Russia now has a burgeoning growth of HIV victims where more than half million are officially registered cases. The United Nations HIV/AIDS (Unaids) program and others, have estimated the number to be closer to one million.
While in recent years the government has increased its efforts to fight HIV, current programs almost completely neglect those groups at the heart of it, according to Dr. Vadim V. Pokrovsky, the head of country’s Federal AIDS Center.
They look like addicts anywhere in the world, tattered and vacant eyed, they circle Moscow , the use of methadone or other pharmacies known to sell prescription drugs illicitly, looking for something to inject for a quick high.
The epidemic here has defied worldwide trends, expanding more rapidly year by year than almost anywhere else. Nearly 60,000 new cases of HIV, the virus that causes AIDS, were documented in Russia in 2009, an 8 percent increase from 2008, according to Unaids.
Of those new cases, more than 60 percent were believed to have been caused by intravenous drug use and many of the others were believed to have been infected through sex with addicts.
Many of the addicts gathered outside one pharmacy in southern Moscow said they had often tried to stop.”You want to quit, and you don’t,” said a graying 33 year old named Maxim who had the scarred arms of a dedicated user.
Through public examples of Russia’s problem with heroin are not new, the issue has recently come to symbolize a broader failure. The country has become one of the world’s low points in the effort to fight the spread of HIV and unchecked intravenous drug use is the biggest cause, international health officials say.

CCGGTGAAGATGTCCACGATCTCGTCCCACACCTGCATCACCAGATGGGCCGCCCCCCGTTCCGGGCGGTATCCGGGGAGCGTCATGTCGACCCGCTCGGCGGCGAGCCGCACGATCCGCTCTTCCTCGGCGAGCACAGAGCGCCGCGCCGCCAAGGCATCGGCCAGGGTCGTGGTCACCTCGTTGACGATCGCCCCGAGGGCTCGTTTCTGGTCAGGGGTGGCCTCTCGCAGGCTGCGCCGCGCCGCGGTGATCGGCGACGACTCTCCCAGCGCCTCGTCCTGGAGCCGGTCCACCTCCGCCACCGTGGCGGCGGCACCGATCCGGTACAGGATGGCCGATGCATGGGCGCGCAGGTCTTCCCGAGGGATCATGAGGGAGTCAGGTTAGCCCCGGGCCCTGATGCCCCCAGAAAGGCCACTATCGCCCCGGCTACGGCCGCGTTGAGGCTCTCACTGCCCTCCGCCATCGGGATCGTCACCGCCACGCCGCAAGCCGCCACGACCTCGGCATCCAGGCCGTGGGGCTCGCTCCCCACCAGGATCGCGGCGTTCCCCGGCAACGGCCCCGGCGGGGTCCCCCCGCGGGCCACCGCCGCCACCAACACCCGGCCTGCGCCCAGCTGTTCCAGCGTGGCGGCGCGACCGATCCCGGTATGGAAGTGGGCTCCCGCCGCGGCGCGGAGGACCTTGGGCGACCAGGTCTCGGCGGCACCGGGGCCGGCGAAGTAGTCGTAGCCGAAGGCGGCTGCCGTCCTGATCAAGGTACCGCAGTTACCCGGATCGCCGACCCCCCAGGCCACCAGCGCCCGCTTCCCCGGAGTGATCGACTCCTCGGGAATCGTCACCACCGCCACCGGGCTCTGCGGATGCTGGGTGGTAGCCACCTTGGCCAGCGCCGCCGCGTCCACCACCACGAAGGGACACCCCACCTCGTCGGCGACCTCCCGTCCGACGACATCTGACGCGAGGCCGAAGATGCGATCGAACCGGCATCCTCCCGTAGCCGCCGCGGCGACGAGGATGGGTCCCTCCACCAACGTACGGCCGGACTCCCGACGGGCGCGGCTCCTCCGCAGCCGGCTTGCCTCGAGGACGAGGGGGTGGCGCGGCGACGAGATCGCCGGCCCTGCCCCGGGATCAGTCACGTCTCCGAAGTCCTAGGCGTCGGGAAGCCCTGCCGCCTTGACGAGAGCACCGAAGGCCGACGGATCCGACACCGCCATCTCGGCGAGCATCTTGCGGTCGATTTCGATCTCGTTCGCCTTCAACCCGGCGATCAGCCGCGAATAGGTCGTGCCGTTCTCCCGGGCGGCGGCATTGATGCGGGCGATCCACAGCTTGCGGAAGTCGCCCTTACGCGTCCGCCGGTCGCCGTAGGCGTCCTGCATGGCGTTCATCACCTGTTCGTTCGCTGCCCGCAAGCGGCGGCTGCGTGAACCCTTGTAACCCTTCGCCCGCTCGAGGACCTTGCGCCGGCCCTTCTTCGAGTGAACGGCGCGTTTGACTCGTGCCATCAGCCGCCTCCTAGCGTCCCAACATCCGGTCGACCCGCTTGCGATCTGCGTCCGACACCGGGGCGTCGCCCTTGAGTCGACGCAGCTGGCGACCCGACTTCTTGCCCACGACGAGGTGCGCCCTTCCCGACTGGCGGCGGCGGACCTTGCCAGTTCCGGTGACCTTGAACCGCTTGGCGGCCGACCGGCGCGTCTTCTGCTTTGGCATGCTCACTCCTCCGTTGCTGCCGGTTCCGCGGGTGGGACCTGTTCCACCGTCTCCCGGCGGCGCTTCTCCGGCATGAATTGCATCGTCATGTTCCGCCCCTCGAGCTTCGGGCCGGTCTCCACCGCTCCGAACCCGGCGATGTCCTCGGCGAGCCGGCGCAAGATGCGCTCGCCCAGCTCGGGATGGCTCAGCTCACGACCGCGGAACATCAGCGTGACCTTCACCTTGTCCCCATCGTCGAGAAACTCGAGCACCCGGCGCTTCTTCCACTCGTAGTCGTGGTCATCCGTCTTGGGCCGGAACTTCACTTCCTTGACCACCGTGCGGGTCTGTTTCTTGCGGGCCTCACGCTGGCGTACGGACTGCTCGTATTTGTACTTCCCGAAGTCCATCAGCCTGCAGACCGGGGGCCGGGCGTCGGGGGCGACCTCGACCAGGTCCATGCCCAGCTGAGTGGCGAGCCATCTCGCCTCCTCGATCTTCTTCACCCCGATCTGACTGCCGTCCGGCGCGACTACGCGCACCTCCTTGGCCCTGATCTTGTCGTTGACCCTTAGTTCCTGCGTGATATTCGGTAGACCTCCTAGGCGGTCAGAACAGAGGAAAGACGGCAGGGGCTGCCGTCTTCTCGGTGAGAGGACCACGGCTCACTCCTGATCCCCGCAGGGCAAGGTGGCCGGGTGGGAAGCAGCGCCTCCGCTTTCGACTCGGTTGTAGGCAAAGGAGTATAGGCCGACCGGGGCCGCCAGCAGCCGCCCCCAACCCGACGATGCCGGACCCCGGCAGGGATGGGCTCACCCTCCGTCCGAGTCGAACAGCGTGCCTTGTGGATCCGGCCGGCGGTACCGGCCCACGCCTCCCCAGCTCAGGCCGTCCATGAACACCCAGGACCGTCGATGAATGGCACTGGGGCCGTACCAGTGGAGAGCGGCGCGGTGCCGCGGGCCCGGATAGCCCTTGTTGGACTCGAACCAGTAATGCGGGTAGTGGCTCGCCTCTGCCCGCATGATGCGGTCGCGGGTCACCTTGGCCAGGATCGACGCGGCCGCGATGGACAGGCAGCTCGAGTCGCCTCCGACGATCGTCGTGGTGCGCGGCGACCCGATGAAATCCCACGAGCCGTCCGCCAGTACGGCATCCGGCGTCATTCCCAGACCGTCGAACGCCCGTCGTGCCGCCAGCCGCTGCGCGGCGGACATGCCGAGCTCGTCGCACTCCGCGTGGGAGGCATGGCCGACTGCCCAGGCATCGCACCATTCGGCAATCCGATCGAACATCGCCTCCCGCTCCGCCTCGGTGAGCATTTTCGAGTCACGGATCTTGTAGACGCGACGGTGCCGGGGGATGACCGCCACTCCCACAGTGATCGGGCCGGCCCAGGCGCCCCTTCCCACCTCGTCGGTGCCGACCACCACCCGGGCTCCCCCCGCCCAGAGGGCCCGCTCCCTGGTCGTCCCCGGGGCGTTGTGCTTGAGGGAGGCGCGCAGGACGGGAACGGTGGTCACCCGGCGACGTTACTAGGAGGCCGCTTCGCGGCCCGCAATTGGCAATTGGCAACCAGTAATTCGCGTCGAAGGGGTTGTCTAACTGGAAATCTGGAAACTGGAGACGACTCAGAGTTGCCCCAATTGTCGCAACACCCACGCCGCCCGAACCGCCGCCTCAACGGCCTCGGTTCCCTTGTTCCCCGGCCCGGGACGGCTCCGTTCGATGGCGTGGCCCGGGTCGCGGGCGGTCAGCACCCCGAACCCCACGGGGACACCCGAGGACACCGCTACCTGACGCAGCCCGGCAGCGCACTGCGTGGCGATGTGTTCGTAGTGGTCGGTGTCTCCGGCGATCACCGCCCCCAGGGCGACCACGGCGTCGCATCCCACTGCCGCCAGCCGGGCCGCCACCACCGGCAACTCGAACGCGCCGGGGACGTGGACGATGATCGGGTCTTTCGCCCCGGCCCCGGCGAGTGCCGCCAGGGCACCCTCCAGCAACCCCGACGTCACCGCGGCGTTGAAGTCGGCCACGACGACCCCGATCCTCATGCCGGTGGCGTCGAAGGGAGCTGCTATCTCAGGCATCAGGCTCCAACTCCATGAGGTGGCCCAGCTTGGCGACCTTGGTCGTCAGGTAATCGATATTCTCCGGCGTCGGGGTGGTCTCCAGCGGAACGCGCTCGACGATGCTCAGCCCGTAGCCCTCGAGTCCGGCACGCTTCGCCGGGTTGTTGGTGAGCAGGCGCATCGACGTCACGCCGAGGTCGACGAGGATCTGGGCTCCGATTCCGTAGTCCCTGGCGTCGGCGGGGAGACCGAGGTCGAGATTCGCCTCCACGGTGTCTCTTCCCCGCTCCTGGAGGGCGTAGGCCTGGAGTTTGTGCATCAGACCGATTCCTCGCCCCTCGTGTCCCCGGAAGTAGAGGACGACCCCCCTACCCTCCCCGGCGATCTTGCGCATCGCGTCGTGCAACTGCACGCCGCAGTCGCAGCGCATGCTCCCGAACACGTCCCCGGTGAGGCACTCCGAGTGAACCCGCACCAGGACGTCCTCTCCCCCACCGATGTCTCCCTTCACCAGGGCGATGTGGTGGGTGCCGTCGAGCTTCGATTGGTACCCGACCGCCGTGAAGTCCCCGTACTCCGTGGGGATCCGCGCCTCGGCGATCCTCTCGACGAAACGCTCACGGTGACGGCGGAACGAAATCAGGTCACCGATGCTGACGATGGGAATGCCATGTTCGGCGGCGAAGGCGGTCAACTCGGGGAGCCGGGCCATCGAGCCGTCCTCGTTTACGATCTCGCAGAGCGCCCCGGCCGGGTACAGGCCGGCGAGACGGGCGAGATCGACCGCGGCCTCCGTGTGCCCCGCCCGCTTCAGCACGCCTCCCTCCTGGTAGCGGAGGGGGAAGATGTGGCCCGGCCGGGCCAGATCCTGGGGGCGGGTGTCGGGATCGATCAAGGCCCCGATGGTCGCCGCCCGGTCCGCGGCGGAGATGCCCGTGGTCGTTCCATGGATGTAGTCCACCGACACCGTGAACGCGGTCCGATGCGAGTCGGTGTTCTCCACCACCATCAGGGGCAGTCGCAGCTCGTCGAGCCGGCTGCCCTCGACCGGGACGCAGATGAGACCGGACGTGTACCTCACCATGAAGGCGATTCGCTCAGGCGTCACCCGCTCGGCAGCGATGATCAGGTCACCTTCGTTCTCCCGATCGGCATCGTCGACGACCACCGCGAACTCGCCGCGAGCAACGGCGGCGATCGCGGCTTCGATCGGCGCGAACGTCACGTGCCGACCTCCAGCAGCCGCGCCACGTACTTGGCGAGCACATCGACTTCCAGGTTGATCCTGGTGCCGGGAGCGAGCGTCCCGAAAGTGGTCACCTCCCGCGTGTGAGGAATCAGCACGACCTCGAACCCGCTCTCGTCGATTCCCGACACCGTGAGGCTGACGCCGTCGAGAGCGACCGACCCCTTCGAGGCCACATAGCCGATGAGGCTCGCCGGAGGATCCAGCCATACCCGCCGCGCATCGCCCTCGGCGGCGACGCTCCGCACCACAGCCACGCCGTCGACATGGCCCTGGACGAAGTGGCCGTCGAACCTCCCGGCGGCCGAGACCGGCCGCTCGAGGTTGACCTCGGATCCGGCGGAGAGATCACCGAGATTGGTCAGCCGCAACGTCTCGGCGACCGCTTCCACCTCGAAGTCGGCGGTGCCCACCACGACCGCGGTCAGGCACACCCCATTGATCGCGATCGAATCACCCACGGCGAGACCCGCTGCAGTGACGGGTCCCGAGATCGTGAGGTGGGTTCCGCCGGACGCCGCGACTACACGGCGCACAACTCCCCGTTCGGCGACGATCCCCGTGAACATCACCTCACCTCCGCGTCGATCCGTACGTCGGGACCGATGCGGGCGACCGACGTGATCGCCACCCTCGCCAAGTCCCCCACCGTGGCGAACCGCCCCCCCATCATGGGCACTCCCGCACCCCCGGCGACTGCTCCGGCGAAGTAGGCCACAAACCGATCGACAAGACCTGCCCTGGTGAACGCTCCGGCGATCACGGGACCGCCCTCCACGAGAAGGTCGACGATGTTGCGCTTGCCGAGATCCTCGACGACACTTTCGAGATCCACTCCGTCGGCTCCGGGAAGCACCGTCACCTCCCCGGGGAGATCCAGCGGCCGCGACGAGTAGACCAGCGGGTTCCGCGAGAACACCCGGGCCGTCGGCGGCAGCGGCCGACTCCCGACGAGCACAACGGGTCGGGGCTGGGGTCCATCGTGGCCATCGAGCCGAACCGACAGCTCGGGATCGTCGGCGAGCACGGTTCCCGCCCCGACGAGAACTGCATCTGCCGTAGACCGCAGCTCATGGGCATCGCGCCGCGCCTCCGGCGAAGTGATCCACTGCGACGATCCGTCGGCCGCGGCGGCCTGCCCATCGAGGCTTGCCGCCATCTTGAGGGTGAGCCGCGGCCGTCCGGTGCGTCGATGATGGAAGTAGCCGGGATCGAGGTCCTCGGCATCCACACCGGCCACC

While some regions have experimented with needle exchange programs, the practice, which has proven effective at reducing the spread of HIV in other countries, has not been adopted on a national level.
The country’s top medical and political officials have roundly condemned drug substitution therapy for heroin addicts, the use of methadone or other narcotics, widely considered an effective way to wean people off the drug, on the basis that it substitutes one form of addiction for another.
Doctors who have flouted the official ban on the treatment have faced prosecution and even harassment by Kremlin backed youth groups.
Patients and doctors have complained of frequent shortages of anti-retroviral drugs, and many addicts who become infected do not even know that medicines are available, said Pyotr Nikitenko, 28, a former heroin user who now works for a Moscow based outreach group called Yasen.
He said he was able to wean himself off heroin with the help of his family, escaping the fate of most of his friends, who he said now were HIV positive.
This year, the government plans to nearly double spending on HIV drugs to about US$ 600 million dollars and expand prevention programs focusing on youth, according to Galina G. Chistyakova, a Health Ministry official.